Power Equipment Spark Plugs
Did you know there are several different spark plugs for power equipment applications? With so many spark plug options, it is very important to use the correct spark plugs for each application. Grouping all power equipment spark plugs into “long” or “short” spark plugs is not specific enough to meet the necessary spark plug design demands for each different engine. When NGK spark plugs are used as original equipment, the NGK plug number is stamped into the metal around the base of the spark plug.
Critical design specifications include:
• Heat range
• Thread size/reach
Heat Range – critical to keep spark plugs from pre-ignition and fouling.
Thread Size/Reach – critical to spark plug functions including heat dissipation.
Projection – a plug with more projection than specified may cause piston interference.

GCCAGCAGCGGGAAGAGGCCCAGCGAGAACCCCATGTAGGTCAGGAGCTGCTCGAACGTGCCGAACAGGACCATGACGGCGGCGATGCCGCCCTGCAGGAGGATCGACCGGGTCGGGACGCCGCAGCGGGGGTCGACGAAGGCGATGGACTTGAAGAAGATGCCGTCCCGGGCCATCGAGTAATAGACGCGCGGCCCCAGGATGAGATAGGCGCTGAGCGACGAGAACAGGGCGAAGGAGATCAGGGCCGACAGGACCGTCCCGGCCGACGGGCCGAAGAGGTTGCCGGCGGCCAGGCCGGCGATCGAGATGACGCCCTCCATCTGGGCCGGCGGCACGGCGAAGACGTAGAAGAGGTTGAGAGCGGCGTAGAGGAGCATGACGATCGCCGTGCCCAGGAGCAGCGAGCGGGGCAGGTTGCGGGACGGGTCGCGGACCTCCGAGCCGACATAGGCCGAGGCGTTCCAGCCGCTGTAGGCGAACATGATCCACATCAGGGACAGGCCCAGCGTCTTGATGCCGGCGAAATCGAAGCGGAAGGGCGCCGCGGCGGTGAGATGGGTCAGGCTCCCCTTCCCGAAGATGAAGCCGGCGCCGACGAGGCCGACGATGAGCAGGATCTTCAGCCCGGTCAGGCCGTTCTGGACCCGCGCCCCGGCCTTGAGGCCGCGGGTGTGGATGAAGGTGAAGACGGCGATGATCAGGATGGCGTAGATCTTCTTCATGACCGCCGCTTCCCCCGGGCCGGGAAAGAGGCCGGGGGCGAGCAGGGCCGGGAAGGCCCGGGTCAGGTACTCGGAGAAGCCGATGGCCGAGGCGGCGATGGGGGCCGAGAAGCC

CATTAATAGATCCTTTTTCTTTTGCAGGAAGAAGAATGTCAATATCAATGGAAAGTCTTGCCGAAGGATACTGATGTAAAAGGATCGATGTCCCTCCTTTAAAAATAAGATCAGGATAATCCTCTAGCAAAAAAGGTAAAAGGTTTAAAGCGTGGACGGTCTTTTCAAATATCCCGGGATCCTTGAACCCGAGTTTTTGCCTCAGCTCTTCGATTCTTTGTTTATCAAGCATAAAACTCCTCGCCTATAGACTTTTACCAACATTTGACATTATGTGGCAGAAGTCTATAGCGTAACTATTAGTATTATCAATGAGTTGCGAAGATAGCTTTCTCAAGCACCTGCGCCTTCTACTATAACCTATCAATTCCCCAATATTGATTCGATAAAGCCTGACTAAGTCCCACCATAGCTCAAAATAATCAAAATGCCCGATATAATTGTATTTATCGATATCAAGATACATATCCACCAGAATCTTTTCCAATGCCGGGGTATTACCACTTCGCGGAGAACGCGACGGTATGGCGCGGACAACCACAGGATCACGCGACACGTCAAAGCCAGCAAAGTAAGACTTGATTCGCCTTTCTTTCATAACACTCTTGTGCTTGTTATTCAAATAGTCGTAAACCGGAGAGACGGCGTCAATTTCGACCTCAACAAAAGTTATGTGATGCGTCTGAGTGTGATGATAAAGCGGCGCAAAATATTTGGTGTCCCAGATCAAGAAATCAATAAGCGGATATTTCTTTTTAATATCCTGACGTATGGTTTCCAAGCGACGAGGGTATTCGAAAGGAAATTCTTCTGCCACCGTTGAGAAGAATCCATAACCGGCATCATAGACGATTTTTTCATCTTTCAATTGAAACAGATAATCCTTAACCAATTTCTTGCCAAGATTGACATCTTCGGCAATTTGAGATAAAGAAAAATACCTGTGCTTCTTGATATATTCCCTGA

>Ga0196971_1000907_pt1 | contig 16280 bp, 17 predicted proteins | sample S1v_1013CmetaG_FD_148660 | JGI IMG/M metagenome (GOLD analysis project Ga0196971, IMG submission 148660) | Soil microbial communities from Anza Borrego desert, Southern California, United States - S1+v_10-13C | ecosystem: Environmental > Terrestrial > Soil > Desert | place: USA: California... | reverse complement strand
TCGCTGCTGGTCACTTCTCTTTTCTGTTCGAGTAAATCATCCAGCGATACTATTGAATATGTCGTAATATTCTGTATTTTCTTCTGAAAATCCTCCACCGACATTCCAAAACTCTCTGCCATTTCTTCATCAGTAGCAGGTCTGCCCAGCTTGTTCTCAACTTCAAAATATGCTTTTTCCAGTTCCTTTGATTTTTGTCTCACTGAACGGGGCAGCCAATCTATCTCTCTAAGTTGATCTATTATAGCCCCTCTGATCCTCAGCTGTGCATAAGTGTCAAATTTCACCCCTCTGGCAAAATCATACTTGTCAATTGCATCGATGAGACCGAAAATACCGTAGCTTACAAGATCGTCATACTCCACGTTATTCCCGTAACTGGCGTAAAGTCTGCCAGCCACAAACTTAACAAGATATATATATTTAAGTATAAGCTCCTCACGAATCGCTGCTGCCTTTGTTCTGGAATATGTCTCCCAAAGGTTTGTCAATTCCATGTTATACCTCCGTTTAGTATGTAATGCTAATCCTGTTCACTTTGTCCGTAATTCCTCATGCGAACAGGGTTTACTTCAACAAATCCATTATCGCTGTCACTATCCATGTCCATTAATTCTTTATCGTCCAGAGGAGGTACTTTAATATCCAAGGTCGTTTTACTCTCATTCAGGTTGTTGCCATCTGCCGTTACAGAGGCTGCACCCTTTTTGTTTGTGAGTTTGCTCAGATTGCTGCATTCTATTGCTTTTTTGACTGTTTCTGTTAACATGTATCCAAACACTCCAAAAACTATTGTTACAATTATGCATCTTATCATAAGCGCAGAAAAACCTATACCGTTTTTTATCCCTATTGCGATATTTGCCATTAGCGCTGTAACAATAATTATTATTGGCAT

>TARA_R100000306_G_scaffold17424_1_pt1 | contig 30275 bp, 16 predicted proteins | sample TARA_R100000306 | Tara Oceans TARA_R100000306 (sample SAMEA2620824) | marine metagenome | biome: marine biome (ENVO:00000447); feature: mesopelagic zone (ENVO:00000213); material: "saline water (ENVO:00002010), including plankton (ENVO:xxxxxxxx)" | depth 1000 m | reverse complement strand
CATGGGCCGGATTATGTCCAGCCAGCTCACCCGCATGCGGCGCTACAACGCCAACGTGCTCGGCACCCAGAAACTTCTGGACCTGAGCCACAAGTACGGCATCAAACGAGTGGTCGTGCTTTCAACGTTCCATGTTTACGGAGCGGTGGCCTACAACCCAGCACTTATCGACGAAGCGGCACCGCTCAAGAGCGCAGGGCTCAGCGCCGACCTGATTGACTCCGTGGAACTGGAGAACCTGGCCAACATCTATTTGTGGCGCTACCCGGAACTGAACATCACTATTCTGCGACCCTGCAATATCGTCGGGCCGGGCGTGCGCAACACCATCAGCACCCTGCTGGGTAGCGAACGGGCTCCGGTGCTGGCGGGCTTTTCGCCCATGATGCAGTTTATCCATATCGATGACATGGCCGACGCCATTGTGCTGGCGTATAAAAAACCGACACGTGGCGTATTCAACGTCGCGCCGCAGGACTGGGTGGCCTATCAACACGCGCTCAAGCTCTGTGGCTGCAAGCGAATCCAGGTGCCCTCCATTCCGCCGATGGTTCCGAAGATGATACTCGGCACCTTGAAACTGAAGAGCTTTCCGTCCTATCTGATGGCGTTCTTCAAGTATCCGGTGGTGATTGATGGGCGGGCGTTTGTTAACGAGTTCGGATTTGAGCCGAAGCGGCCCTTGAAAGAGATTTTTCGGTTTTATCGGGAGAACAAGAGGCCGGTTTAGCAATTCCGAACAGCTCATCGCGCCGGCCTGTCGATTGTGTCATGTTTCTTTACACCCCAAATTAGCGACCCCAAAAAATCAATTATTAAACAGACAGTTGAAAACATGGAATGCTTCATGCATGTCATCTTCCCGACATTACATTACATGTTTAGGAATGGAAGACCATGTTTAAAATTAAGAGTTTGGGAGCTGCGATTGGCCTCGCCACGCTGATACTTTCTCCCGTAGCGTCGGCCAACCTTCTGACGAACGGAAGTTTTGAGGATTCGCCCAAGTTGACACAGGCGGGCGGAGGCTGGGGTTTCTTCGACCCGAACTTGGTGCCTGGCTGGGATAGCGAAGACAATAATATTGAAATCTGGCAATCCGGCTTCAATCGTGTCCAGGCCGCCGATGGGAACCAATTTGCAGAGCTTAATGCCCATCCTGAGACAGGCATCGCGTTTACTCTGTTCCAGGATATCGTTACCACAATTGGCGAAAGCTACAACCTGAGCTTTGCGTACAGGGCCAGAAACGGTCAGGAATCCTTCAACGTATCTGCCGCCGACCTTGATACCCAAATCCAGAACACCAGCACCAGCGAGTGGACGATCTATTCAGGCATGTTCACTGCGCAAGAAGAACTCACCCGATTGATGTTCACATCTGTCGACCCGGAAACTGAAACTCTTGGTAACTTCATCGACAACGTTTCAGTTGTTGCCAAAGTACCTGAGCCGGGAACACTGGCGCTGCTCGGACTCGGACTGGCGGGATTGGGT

Seat-Style – spark plugs are available in both “tapered” and “gasket”-seat styles, which must match the cylinder head specifications.
Use caution with cross references, as cross references should be used as reference only and may not provide a perfect apples-to-apples replacement. Whenever possible, note the specific engine model information, in order to look up the correct spark plug in a catalog. Spark plug manufacturers’ print and online catalogs should be checked whenever looking up spark plug part numbers.
Incorrect spark plugs can result in damaged equipment and increased down time. To a professional landscaper, down equipment means lost opportunity, i.e., productivity and profits. Taking the time to use the correct spark plugs can help prevent this aggravation.
Keep the machine’s owner’s manual handy. It is a good idea to keep a list of frequently replaced service parts for each piece of equipment owned, as a folder or notebook containing the equipment model information and part number information for items such as spark plugs, filters and blades—this will help ensure the correct parts are ordered. It is also a good idea to make a note of the date each machine has been serviced, to see to it that recommended maintenance intervals are met.